Sawbill–Long Island–Winchell Lake Loop (Tofte Ranger Station)
6 Days, Difficult
With a week to commit to canoe and paddle, trippers can circle a large swath of the eastern BWCAW with this route. Heading north from the Sawbill Lake entry point, venture out through Cherokee Lake toward Long Island Lake. From there, you can follow either of two routes to lovely Winchell Lake. From Winchell, head south to massive Brule Lake, but plan extra time in case the winds are unfavorable. From Brule, head back to Sawbill via Knife and Jack, Burnt and Smoke Lakes. The trip includes big lakes and sinuous creeks. There are some long portages and you’ll be covering a lot of ground, but if you’re ready for the trip you’ll be well rewarded.
The Sawbill Lake Outfitters website describes in detail eleven trips to do in the area.
Bald Eagle–Kawishiwi River–Lake Three (Isabella Ranger Station)
4-6 Days, Moderate
From your entry point at Snake Creek which flows into Bald Eagle Lake, you can loop to the northwest via Gabbro Lake and the Kawishiwi River. From the “Kawish,” you can work your way east through the “Number Lakes”–Lake One, Lake Two, and Lake Three. You can extend your trip through, yep, Lake Four toward, nope, Lake Insula, but you’ll need to backtrack to return. (A base-camp on Lake Four, however, offers two nice day-tripping loops to the north and south.) To get back home, portage to Rock of Ages Lake from Lake Two and then from Clearwater Lake return to your entry point via Pietro and Gull Lakes.
Mudro–Fourtown–Basswood River–Crooked–Angleworm (Kawishiwi Ranger Station, Ely)
6 Day, Difficult
This classic BWCAW trip features pictographs, waterfalls, and time spent paddling along the international border. Start at Mudro Lake (but leave a second vehicle at nearby Hegman Lake) and paddle through Fourtown and Horse Lakes and down the Horse River to Lower Basswood Falls. After enjoying and portaging the falls, admire the pictographs downstream made famous in the Francis Lee Jacques painting. (Or camp within evening paddling distance of Wheelbarrow and Upper Basswood Falls.) From there, follow the river to Crooked Lake. If you want to see one more waterfall, paddle beyond Friday Bay on a day-trip to admire Curtain Falls at the outlet of Crooked Lake. Otherwise, portage out of the lake at the bottom of Friday Bay toward Angleworm Lake. From Angleworm there’s a 460-rod portage to get home, but you should be fit and your food pack light by now. At Hegman Lake, you’ll be rewarded for your efforts by the lake’s famous set of pictographs.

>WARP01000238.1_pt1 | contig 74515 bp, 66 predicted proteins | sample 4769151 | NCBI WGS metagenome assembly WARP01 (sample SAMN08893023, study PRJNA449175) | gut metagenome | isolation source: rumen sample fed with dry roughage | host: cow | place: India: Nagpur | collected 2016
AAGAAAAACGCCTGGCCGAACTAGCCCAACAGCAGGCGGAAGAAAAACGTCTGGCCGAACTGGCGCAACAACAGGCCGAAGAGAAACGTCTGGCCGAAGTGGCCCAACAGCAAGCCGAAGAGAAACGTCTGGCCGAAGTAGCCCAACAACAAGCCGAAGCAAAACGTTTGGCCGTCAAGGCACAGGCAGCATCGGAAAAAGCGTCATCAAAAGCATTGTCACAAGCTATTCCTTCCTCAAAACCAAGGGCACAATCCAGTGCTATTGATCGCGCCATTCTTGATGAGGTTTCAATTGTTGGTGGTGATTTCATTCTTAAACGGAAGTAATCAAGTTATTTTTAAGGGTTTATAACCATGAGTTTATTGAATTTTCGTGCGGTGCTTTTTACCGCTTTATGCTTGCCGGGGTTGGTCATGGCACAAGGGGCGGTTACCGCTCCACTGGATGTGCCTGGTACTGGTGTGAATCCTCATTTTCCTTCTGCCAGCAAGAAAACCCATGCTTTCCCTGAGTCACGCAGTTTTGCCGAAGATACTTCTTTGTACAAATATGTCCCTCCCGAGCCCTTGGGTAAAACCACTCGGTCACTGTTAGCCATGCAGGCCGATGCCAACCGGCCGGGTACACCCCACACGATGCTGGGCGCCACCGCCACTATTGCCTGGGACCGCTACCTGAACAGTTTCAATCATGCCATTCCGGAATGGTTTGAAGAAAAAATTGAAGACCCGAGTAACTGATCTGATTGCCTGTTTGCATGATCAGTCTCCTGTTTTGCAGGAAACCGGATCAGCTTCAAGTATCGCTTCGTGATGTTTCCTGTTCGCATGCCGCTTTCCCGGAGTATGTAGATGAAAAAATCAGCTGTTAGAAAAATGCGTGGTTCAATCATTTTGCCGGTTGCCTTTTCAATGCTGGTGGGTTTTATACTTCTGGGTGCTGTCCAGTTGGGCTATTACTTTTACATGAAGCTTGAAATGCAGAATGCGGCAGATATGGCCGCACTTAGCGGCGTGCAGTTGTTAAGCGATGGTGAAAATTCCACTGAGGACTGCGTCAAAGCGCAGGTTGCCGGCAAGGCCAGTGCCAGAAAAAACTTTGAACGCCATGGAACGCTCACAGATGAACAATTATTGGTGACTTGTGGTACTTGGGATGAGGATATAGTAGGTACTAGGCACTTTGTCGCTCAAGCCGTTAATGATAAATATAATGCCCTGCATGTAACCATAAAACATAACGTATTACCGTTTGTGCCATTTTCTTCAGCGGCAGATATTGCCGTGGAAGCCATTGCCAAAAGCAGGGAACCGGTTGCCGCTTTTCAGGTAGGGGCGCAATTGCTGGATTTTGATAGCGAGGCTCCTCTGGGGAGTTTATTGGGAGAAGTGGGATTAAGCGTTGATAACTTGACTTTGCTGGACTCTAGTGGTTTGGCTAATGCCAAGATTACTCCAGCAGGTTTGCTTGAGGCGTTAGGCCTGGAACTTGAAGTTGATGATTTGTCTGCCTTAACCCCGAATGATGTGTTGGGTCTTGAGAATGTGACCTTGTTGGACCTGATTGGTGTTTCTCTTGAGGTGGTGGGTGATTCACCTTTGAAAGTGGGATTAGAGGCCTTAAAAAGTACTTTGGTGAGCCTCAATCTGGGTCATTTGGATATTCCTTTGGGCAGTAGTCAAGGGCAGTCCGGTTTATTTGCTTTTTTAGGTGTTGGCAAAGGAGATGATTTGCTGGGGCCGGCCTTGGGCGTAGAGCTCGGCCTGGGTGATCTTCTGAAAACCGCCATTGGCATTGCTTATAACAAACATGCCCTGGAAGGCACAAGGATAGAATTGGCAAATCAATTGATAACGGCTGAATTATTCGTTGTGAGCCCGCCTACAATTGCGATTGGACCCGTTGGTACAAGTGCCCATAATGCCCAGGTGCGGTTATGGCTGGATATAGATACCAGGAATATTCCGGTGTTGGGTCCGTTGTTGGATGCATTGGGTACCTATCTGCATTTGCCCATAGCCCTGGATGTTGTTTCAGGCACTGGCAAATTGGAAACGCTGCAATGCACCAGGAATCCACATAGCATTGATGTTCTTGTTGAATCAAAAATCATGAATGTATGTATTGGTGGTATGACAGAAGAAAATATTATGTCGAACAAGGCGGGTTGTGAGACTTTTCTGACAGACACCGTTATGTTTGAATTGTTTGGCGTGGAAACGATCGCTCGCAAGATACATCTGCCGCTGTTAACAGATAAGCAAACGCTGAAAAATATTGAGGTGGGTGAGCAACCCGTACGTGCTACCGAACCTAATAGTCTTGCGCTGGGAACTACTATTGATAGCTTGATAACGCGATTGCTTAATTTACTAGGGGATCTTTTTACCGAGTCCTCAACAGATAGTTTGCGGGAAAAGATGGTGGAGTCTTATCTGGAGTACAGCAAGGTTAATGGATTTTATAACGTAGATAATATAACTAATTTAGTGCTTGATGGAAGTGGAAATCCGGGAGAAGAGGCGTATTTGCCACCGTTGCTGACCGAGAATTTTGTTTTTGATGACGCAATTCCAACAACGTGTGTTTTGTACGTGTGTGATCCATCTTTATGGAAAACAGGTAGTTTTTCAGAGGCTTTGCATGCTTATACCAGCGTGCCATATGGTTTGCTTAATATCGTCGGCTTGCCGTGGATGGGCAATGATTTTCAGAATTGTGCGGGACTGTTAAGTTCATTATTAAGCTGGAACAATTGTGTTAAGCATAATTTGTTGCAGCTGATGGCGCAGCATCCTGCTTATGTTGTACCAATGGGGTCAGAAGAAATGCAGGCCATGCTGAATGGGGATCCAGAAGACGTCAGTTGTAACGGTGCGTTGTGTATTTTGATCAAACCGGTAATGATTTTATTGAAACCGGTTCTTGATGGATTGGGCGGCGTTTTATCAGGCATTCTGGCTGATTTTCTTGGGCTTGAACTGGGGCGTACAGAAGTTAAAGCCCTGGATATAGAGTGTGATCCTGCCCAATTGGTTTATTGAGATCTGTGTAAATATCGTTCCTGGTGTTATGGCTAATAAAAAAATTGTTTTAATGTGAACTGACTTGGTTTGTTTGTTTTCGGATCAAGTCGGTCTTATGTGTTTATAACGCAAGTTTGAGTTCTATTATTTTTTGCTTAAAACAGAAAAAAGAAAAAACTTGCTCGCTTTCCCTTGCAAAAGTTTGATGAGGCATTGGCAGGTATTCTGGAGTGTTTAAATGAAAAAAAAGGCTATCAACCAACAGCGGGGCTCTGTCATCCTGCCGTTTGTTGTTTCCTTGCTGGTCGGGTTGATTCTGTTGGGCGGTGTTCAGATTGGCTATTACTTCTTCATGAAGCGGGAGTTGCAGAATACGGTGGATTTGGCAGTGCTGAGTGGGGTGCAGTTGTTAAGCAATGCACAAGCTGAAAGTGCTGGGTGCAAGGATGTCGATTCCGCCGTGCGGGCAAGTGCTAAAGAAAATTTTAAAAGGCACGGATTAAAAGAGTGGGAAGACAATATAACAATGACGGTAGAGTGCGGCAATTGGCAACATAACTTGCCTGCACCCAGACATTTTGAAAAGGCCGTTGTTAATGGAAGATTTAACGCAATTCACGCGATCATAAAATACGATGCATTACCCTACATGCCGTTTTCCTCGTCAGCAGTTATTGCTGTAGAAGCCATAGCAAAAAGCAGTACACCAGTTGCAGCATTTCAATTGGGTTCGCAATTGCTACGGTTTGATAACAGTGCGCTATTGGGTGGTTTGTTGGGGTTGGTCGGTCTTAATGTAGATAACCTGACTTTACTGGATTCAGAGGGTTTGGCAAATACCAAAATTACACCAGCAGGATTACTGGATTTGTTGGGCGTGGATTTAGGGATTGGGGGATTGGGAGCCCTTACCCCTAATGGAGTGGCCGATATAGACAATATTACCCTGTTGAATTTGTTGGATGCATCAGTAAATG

Moose River–Lake Agnes–Lac la Croix (LaCroix Ranger Station, Cook)
6 Days, Moderate
Here’s another BWCAW classic: Follow the Moose River north to Nina Moose Lake and Lake Agnes. Then follow the Boulder River North into Lac la Croix. (As an alternative, you can take the less traveled Stuart River–and its 480-rod portage–to reach Stuart Lake, and then follow the lovely Dahlgren River to Lac la Croix.) On Lac la Croix you’ll find two of the landmarks of Quetico Superior country–the Lac la Croix pictographs and Warrior Hill. Off Iron Lake to the east you can enjoy Rebecca and Curtain Falls. You can lengthen the trip and avoid back-tracking by paddling west through Lac la Croix’s Fish Stake Narrows to Pocket Creek and then returning south through Ge-be-on-e-quet, Green, Rocky, and Oyster Lakes back to Agnes.
W. A. Fisher Maps
BWCAW Maps at ShopCanoeing.com
The BWCAW as we know it today was born with the Boundary Waters Canoe Area Wilderness Act of 1978. But a long, often contentious, history brought events to that point. The Shipstead-Newton-Nolan Act of 1930, the first federal law to order the setting aside of lands for wilderness, effectively ended Edward Backus’ plans to impound waters in the area for industrial hydropower. The Wilderness Act of 1964 established the current wilderness preservation system in the country. The next year, a new management plan for the Boundary Waters required permits to enter the wilderness. In 1971 designated campsites were instituted on heavily used lakes. In 1975 designated campsites were made a wilderness-wide rule and allowable group sizes were lowered from 15 to 10 persons. Despite Representative James Oberstar’s bill to establish a Boundary Waters Wilderness Area of 625,000 acres and a Boundary Waters National Recreation Area of 527,000 acres where logging and mechanized travel would be allowed–including on Lac la Croix, Basswood, Saganaga, and Seagull Lakes–the Boundary Waters Act was passed in 1978. Since then, wilderness and multiple use proponents have often used the courts to clash over interpretations of the Act.